Vice President Kamala Harris touted her pro-labor stripes this weekend when she claimed in an interview that she did not eat a grape until she was in her 20s because of union boycotts on grape growers. But according to an analysis by the New York Post, Harris's story of union solidarity is inconsistent with the timeline of the grape boycotts.
"This sounds quaint, and so I'm reluctant to say it, but, you know, I didn't eat a grape until I was in my 20s. Like, literally, had never had a grape," Harris told the Nation. "It was absolutely ingrained so deeply in me: Never cross a picket line."
But Harris would have crossed a picket line if she ate non-union grapes in her 20s. For all of her 20s, the United Farm Workers union imposed a boycott on grape growers. And Harris would have had ample opportunity to eat grapes during her childhood, when the UFW negotiated settlements and ended its earlier boycotts.
The first UFW grape boycott took place from 1965, when Harris was less than a year old, to 1970, when she was five years old, the Post noted. The second boycott started in 1973, when Harris was eight years old, and ended when she was 13 in 1978. Harris could have eaten any grapes under a clean pro-labor conscience from when she was 13 until she was 19, when the UFW started its third and final grape boycott.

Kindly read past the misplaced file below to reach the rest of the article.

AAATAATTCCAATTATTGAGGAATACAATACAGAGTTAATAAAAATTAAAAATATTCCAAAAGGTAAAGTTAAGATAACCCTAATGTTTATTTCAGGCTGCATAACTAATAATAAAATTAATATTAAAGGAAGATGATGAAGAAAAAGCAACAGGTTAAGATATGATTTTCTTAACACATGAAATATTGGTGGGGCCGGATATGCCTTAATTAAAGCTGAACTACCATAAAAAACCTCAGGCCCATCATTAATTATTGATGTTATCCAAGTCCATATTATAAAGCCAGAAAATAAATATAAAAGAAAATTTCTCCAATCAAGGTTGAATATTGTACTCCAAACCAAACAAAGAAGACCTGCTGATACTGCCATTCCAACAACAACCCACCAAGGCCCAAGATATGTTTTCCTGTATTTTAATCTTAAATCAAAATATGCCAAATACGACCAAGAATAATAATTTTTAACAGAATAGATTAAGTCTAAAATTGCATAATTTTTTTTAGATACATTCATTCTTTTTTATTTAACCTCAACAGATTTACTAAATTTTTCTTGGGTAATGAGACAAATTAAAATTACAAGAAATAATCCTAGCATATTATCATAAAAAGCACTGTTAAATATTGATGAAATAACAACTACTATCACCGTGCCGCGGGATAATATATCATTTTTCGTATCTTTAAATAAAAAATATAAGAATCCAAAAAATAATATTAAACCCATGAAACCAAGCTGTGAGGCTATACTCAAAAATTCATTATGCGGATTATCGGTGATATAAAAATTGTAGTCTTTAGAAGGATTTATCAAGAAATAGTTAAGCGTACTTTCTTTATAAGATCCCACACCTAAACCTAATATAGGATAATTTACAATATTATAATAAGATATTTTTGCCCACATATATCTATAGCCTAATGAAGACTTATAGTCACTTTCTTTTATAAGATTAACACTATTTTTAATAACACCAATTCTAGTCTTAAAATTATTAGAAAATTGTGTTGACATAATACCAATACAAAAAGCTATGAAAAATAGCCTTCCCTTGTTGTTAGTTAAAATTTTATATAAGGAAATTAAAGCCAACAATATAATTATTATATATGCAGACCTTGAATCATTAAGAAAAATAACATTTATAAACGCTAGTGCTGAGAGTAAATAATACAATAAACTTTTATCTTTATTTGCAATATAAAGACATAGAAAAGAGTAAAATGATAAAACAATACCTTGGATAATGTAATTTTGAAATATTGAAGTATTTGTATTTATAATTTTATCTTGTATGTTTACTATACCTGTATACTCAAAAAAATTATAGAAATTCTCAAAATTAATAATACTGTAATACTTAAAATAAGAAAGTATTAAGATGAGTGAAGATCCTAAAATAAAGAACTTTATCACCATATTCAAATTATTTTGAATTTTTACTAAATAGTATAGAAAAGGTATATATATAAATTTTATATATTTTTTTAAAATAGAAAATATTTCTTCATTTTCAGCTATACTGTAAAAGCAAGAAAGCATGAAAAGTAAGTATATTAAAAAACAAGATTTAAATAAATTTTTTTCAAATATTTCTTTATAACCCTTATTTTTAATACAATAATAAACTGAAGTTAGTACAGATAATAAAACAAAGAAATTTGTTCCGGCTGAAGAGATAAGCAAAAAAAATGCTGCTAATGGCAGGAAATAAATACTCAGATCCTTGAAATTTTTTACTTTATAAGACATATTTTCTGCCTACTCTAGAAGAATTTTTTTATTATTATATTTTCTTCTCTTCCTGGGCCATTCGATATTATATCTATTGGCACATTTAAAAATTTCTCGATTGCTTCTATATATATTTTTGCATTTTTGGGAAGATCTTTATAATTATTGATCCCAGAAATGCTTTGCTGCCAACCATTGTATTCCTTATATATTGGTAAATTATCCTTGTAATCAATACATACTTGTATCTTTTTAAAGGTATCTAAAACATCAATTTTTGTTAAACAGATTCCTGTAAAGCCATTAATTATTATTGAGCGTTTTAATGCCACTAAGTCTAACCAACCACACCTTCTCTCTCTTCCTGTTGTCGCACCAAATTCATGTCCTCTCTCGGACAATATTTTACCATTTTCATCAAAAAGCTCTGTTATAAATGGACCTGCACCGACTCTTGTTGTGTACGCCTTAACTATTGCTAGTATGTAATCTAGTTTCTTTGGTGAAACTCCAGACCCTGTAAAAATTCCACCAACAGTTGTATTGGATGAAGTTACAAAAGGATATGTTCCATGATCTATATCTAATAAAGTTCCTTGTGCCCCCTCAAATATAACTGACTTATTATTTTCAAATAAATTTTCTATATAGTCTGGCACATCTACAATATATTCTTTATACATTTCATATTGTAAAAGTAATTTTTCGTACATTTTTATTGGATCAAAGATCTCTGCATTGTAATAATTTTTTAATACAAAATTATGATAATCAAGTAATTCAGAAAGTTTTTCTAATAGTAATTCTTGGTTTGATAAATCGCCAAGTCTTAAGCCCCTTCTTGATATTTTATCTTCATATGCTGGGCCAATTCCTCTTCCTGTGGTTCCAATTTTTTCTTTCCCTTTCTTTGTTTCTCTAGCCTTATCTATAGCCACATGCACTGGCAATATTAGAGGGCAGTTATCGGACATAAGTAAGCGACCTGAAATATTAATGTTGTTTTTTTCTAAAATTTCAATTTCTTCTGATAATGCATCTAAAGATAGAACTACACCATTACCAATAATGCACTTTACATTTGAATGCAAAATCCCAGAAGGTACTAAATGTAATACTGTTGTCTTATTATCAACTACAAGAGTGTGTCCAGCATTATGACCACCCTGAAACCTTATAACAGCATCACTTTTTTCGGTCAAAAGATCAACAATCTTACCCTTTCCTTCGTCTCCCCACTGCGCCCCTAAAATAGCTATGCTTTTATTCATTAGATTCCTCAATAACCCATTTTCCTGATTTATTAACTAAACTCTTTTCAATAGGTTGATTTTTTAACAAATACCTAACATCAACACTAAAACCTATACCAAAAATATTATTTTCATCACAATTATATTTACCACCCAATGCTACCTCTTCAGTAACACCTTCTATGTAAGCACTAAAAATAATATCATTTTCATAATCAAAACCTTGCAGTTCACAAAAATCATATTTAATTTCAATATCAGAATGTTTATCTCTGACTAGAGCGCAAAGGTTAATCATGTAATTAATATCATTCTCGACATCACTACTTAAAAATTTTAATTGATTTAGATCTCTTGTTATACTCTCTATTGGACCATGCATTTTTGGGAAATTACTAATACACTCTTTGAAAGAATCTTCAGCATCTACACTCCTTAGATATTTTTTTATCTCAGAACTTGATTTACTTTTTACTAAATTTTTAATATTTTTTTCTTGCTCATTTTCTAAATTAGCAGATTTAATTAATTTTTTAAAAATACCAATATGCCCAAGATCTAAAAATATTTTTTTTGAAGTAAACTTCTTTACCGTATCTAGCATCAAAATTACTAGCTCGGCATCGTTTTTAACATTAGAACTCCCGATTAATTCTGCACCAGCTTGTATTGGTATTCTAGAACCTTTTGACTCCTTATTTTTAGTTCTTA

That boycott, which ran from 1984 to 2000, took place for all of Harris's 20s. That means if the vice president was forgoing grapes through her teenage years until she was in her 20s, as her comments in the Nation imply, she would have gone from needlessly avoiding grapes when there was no boycott to crossing a picket line and disregarding the UFW's strike.
The Post linked Harris's grape story to another seemingly anachronistic tale from her youth that she told during an interview in 2019. When asked which artists she listened to when she smoked marijuana in college, Harris said she listened to Tupac and Snoop Dogg, both of whom did not release albums until at least five years after she graduated from Howard University.